3. We love the activities PGL offer; always fun, varied and sometimes challenging.
4. We love spending time together as a family, outside and away from the distractions of devices.
 

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Camping Words

Campsite terms
 
Car camping
This used to mean going camping in a car rather than backpacking where you carry everything on your back.
But these days it generally means being able to park your car next to your tent.
Some campsites may ask you to park in a designated campsite in order to protect their grass, maintain tranquility or to avoid accidents.
 
Pop up campsite
This is a new to camping vocabulary!
A pop up campsite is a temporary campsite that can open without planning permission, usually for the peak summer season or for a specific event.
These sites are also known as ’28 day’ sites as they can only open for a maximum of 28 days.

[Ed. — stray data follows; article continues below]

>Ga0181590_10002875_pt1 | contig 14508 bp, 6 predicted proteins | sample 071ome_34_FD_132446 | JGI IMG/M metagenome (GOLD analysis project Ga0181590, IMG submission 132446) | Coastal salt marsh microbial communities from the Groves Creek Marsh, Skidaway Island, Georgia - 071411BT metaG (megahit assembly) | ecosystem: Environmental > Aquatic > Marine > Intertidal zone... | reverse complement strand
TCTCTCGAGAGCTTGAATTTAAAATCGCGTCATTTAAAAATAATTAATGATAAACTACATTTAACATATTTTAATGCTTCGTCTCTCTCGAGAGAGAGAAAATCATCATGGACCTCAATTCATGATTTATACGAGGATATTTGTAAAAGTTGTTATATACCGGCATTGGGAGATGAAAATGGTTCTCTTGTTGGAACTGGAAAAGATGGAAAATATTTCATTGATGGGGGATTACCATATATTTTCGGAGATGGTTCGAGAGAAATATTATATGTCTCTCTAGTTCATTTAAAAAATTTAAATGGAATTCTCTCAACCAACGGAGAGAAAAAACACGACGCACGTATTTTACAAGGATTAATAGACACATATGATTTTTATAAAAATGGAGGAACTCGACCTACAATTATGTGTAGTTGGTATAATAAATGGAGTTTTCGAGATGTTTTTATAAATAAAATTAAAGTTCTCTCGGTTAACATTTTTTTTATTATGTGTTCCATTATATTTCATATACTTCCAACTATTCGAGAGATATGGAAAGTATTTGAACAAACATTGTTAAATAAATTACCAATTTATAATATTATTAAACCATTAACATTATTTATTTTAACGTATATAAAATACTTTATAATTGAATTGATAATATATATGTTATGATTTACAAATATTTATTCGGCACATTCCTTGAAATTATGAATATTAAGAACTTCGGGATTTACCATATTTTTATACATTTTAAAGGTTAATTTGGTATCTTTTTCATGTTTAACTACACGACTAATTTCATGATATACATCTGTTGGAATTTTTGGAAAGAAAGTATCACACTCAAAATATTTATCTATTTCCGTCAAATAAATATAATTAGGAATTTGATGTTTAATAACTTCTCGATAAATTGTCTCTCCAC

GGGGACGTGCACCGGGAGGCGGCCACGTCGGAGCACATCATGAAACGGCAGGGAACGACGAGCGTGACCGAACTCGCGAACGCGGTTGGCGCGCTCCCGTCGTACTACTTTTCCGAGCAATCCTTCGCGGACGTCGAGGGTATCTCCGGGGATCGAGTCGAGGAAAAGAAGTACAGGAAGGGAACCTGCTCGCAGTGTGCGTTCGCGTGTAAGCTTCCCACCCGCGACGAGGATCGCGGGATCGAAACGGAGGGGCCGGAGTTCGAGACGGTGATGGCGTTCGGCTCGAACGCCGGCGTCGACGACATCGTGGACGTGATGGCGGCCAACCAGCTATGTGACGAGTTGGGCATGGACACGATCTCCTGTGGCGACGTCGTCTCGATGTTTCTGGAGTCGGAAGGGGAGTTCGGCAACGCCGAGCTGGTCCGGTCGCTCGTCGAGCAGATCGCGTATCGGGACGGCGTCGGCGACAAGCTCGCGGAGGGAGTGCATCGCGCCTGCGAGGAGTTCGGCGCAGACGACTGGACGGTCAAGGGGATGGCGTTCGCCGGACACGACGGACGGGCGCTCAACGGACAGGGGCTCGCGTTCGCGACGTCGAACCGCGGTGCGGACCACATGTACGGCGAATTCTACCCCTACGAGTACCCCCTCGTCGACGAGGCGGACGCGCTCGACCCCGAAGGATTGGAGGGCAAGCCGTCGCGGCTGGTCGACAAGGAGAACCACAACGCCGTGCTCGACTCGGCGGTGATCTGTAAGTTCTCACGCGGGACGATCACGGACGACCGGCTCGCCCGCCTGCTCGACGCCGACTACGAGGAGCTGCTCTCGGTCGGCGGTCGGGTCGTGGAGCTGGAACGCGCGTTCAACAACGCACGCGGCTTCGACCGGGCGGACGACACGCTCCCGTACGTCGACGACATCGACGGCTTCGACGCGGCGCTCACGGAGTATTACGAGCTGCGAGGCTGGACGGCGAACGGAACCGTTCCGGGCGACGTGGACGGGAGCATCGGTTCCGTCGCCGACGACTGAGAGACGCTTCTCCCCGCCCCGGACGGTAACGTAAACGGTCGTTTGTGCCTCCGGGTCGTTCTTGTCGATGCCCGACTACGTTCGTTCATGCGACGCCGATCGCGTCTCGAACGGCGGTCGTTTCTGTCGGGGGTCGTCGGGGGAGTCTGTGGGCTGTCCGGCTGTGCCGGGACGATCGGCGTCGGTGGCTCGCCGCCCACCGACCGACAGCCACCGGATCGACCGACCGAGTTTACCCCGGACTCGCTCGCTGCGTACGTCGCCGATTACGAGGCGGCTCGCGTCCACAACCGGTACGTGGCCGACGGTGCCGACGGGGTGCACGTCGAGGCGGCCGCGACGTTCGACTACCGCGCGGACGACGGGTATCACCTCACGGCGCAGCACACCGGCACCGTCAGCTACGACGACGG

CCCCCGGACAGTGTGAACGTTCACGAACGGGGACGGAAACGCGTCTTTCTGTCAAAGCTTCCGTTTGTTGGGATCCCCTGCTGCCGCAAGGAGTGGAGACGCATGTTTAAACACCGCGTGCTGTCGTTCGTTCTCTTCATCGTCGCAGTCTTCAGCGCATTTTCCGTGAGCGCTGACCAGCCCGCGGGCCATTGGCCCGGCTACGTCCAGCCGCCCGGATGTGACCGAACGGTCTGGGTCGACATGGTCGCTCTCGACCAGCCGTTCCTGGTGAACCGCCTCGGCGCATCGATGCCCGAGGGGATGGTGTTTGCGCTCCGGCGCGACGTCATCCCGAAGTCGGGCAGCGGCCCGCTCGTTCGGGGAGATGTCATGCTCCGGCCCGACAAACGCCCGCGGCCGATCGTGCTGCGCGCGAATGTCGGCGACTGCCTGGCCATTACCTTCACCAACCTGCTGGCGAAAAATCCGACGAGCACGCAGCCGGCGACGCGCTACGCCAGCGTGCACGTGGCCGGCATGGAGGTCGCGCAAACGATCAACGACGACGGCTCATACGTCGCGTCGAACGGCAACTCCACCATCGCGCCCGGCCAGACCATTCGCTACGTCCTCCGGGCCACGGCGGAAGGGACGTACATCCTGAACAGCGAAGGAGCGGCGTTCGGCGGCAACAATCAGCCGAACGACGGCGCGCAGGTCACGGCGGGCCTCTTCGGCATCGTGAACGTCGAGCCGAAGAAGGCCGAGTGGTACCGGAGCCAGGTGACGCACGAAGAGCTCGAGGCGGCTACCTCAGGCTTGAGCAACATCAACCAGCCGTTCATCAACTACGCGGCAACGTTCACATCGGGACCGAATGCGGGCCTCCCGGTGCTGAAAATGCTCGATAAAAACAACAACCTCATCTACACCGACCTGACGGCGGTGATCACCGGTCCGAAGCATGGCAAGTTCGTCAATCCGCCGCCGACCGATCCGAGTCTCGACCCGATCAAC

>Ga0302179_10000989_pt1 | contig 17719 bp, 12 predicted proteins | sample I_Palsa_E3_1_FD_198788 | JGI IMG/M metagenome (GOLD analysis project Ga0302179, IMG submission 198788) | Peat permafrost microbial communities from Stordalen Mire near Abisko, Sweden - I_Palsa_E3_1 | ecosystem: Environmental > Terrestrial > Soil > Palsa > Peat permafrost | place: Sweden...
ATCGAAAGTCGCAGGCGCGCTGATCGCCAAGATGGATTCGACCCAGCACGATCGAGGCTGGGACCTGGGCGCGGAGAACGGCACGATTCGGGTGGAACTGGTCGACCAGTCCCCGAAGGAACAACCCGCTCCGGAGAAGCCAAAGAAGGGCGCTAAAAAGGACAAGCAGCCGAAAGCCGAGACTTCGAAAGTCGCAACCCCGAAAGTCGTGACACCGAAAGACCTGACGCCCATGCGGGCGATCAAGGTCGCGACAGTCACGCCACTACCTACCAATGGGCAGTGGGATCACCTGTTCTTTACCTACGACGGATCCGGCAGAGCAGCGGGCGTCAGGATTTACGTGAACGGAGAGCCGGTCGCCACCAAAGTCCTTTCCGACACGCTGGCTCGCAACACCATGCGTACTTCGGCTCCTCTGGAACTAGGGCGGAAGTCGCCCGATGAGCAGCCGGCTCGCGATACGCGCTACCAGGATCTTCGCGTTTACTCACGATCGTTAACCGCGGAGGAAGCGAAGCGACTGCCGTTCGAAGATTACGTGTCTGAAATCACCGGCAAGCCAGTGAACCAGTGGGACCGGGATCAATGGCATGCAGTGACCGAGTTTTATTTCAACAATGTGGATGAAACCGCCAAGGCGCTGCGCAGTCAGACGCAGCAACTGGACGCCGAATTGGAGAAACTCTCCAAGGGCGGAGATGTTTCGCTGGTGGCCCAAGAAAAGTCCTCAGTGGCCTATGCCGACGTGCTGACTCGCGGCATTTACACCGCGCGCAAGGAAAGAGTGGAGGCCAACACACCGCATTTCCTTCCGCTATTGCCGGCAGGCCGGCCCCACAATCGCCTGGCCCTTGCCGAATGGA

Pop up campsites will not have the same facilities such as toilet and shower blocks as a year round campsite.
In 2021, many pop up campsites in are attracting weekend campers by providing live music and beer tents and several stately homes in the U.K are opening pop up campsites on their estates to capitalise on the current boom in camping.
For example, Newby Hall in Yorkshire accepts campers on selected holiday dates or check out the pre-erected bell tents at the Graythwaite Estate in the Lake District.
 
Certificated Site (CS)
These are small, privately owned sites that are certified and approved by the Camping and Caravanning Club for exclusive use by their members.
Certified Sites take a maximum of five vans and ten tents.
 
Wild camping
This is what it sounds, pitching your tent anywhere in ‘the wild.’
Technically, this is illegal in England and Wales apart from designated areas on Dartmoor but is allowed on most unenclosed land in Scotland.
 
Nearly wild camping